Byron Brooks, University of Michigan dual degree graduate student, joined the season premiere of the Conversations for Change podcast to discuss the upcoming Diversity, Equity and Inclusion 2021 Summit: Parallel Pandemics: Addressing Structural Racism in the Age of COVID-19. The Summit will be held on Monday, October 11, 2021 at 10am.
Brooks, who is working toward a Master’s in Social Work with a Community Change pathway and a Master’s of Higher Education with a Diversity and Social Justice and Higher Education focus, is a member of the planning advisory board for the DEI Summit. In this podcast, he describes how they came to the decision for the theme and what it means to him.
“We decided our topic was parallel pandemics because honestly, me personally, as a Black man in America, I feel like I’ve been living in a pandemic all my life. Thinking about systemic racism and other obstacles within my path, but I feel the coronavirus and racial tensions boiling with the murders of Breonna Taylor and George Floyd created a correlating domino effect, really putting attention on both issues. And that’s our journey: to really pinpoint these parallel pandemics, and address them,” he says.
Brooks talks about how he became interested in activism and advocacy work, and how important it is to connect with others in the campus community to understand how students feel. In his newly-elected role as the Deputy Policy Advisor on the Central Student Government Anti-Racism Committee, he has been conducting listening tours to learn first-hand how students are doing. He also delves into how the parallel pandemics are bigger than the campus, and shares some thoughts on how society can tackle these issues.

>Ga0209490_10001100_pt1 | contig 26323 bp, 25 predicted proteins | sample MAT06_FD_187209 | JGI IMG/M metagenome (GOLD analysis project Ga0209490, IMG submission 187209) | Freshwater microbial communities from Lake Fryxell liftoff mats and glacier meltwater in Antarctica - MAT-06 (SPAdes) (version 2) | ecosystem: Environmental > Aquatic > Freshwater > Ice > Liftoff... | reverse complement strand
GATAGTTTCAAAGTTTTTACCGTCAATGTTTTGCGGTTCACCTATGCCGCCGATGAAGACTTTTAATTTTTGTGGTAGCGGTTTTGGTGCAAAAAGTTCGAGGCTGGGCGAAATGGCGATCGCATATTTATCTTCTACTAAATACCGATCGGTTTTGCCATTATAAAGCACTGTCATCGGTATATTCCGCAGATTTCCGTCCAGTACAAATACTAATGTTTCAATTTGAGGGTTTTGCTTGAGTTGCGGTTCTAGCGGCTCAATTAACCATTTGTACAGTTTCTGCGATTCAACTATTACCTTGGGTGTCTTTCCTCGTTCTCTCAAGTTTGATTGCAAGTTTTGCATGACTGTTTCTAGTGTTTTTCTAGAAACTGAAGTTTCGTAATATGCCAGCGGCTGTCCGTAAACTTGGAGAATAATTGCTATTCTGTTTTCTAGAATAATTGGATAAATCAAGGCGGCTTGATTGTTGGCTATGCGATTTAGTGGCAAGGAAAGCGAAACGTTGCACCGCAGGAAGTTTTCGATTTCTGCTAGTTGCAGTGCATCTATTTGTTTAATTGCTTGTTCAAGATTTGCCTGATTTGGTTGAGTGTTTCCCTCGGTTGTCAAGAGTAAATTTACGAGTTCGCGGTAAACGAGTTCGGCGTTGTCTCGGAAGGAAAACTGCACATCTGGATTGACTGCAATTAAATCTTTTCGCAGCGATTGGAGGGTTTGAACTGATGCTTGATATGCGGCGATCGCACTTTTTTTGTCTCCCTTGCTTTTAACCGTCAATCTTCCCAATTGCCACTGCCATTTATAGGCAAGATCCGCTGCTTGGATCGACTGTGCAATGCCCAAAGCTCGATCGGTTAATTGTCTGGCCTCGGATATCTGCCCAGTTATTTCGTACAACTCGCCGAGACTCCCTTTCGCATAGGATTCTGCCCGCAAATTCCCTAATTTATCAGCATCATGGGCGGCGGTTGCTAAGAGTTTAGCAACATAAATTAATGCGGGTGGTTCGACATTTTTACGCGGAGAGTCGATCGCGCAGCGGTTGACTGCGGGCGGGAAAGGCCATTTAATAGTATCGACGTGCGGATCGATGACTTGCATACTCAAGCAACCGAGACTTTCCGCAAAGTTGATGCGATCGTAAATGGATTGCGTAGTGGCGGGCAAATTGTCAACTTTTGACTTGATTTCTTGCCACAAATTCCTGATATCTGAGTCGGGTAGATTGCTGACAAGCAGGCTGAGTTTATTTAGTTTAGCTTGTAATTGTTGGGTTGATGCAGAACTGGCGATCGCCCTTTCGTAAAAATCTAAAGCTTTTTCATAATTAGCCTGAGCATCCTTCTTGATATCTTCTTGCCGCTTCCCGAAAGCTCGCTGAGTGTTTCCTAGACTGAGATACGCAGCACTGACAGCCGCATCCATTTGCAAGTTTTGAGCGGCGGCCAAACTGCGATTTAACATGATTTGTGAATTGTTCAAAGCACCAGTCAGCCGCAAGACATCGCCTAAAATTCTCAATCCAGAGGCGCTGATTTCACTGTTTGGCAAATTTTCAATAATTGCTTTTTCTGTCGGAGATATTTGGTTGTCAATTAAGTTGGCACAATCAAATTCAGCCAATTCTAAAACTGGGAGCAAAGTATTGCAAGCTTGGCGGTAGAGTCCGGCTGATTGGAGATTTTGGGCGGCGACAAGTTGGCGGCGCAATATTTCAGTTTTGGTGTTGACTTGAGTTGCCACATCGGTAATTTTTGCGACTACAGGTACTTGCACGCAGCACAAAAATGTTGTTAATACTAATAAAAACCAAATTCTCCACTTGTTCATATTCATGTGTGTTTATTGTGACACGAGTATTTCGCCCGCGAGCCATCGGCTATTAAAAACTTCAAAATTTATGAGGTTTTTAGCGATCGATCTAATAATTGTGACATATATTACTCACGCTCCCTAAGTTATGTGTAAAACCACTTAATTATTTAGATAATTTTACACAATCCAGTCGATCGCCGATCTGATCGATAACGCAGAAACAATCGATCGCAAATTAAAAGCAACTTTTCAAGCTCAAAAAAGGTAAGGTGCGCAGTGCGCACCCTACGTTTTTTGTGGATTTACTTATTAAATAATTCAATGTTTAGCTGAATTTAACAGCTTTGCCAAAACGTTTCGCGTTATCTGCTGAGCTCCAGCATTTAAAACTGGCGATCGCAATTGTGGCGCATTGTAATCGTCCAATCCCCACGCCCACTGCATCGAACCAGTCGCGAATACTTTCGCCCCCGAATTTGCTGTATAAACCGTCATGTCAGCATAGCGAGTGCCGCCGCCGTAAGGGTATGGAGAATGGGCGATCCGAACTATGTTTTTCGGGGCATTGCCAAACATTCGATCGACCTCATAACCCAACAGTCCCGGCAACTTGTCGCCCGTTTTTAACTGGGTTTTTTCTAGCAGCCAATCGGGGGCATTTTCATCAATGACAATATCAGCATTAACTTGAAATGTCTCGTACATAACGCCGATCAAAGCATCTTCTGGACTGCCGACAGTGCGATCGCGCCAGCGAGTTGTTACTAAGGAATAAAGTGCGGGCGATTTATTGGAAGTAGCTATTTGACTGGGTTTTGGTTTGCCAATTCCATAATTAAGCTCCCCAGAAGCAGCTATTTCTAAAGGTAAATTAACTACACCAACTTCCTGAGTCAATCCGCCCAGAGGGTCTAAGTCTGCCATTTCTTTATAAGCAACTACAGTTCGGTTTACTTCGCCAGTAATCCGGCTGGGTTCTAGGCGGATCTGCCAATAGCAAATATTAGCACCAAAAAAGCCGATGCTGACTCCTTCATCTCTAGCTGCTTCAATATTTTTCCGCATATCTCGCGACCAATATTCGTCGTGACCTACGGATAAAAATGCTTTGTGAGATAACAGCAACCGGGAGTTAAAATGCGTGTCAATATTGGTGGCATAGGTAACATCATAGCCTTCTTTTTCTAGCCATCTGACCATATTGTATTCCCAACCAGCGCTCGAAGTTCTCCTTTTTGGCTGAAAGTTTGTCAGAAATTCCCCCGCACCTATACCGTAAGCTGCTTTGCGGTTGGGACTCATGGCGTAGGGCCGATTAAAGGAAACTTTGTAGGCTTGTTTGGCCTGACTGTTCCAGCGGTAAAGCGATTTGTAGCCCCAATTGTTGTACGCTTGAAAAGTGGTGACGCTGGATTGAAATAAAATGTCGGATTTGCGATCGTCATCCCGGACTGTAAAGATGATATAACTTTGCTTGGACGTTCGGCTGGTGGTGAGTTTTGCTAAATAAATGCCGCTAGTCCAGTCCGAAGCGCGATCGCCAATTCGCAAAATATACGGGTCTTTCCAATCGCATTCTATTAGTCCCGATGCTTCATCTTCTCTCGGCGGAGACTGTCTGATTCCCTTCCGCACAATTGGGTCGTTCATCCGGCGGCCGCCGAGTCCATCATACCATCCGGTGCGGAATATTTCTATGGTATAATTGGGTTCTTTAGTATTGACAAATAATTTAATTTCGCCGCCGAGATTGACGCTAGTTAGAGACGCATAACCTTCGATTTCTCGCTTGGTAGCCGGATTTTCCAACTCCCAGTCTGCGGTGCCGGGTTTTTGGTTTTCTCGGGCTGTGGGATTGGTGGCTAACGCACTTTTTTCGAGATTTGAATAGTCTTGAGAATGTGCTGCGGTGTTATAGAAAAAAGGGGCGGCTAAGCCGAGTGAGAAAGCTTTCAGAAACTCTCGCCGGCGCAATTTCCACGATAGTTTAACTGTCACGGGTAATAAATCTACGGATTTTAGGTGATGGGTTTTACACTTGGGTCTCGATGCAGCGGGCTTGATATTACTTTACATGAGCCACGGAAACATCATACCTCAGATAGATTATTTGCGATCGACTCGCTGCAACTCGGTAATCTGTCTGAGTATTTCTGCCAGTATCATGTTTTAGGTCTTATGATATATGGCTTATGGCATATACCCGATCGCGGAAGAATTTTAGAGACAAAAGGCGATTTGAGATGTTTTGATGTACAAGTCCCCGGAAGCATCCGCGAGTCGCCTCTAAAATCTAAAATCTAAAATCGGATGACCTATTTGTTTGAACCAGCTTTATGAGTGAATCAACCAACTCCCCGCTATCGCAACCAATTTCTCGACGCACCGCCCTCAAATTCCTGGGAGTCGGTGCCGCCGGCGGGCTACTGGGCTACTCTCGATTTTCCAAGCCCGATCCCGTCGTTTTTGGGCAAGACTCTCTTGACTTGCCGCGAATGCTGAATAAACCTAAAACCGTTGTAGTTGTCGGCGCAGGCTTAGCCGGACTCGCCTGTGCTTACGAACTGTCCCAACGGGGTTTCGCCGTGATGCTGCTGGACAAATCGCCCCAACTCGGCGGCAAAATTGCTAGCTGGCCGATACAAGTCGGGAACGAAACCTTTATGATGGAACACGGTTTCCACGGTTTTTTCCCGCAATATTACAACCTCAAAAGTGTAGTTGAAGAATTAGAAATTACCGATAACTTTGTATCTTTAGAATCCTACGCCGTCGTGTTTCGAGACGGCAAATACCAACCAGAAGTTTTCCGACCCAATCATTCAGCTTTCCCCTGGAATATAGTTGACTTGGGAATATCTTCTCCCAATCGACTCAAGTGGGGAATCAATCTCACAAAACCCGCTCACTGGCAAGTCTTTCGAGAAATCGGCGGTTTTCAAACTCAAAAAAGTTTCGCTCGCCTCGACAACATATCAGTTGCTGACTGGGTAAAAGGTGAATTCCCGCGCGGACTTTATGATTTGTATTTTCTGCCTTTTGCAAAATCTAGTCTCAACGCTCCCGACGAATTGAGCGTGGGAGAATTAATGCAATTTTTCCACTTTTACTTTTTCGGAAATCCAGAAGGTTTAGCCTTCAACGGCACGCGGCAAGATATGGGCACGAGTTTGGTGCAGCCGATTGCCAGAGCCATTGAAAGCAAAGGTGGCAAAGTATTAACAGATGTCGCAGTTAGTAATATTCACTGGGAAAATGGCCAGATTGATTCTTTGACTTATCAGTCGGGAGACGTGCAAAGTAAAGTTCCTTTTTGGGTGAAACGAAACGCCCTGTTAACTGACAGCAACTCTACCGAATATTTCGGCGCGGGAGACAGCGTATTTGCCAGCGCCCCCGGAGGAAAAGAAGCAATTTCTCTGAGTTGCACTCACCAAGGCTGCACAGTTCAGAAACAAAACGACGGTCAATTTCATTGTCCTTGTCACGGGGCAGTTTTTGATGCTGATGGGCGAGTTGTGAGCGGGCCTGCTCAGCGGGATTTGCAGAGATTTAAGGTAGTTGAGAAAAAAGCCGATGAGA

“As a nation, we’re going to have that accountability piece and understanding how so many systems were built under the scope of power, privilege and oppression, and then being willing to really dismantle this system and rebuild something newm” he says.
Brooks shares that he will be kicking off the DEI Summit by performing one of his personal pieces, Stay Woke.
“Stay Woke talks about some of the things that have happened between 2015 and now, and also touching on W. E. B. Du Bois’ the Double Consciousness. So please, please tune in to that. We [also have] some awesome speakers. It’s virtual, but it’s worth it.”
The featured keynote speaker for the 2021 DEI Summit is noted journalist, entrepreneur, and television host Soledad O’Brien. Following the keynote address, there will be a roundtable conversation featuring:
- Sydney Carr, joint public policy and political science Ph.D. student and president of Students of Color Rackham
- Valerie Kaur, activist, lawyer and author
- Oluwaferanmi Okanlami, assistant professor of family medicine, physical medicine and rehabilitation, and urology at Michigan Medicine, and director of Services for Students with Disabilities and of Adaptive Sports and Fitness
- Jeff Witt, organizational development lead and DEI lead at the University Library.
The Summit will include brief remarks from campus leadership as well, including President Mark Schlissel, Provost Susan Collins, and Vice Provost and Chief Diversity Officer Robert Sellers.
There will also be a Community Recognition Festival at Trotter Multicultural Center on Monday, October 11 from 3:30-7pm. This event will be set up as an open-house that will include student performances, speakers, refreshments, and engaging activities for students, staff, and faculty.